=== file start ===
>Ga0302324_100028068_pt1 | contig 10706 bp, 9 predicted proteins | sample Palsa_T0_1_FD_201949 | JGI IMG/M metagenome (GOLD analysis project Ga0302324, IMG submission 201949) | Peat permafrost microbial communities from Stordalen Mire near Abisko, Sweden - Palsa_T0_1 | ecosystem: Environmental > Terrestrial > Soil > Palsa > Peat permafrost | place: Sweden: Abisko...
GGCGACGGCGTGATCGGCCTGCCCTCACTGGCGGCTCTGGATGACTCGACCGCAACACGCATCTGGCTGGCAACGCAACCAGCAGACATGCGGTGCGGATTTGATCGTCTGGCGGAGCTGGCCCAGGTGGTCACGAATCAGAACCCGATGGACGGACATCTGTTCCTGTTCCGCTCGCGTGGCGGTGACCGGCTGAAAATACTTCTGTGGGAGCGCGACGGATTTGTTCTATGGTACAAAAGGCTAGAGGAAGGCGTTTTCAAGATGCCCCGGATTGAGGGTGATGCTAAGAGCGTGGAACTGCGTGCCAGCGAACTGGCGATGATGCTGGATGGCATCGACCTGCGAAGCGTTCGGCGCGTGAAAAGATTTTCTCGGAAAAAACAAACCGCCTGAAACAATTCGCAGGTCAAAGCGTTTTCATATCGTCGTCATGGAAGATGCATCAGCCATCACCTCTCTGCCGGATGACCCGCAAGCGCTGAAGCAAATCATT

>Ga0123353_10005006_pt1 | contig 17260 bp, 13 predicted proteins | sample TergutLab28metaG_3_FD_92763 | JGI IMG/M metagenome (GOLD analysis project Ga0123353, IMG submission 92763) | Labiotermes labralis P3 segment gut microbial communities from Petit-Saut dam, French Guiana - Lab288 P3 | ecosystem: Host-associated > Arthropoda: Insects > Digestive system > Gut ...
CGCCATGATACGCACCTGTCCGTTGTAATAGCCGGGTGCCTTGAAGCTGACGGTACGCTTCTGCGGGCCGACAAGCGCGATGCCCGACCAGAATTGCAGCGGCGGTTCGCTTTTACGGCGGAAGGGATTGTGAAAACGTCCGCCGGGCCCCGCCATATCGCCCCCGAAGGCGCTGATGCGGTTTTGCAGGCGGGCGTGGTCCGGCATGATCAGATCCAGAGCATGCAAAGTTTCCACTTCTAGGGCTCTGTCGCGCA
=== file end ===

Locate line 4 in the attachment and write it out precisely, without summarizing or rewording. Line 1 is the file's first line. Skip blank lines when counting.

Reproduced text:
CGCCATGATACGCACCTGTCCGTTGTAATAGCCGGGTGCCTTGAAGCTGACGGTACGCTTCTGCGGGCCGACAAGCGCGATGCCCGACCAGAATTGCAGCGGCGGTTCGCTTTTACGGCGGAAGGGATTGTGAAAACGTCCGCCGGGCCCCGCCATATCGCCCCCGAAGGCGCTGATGCGGTTTTGCAGGCGGGCGTGGTCCGGCATGATCAGATCCAGAGCATGCAAAGTTTCCACTTCTAGGGCTCTGTCGCGCA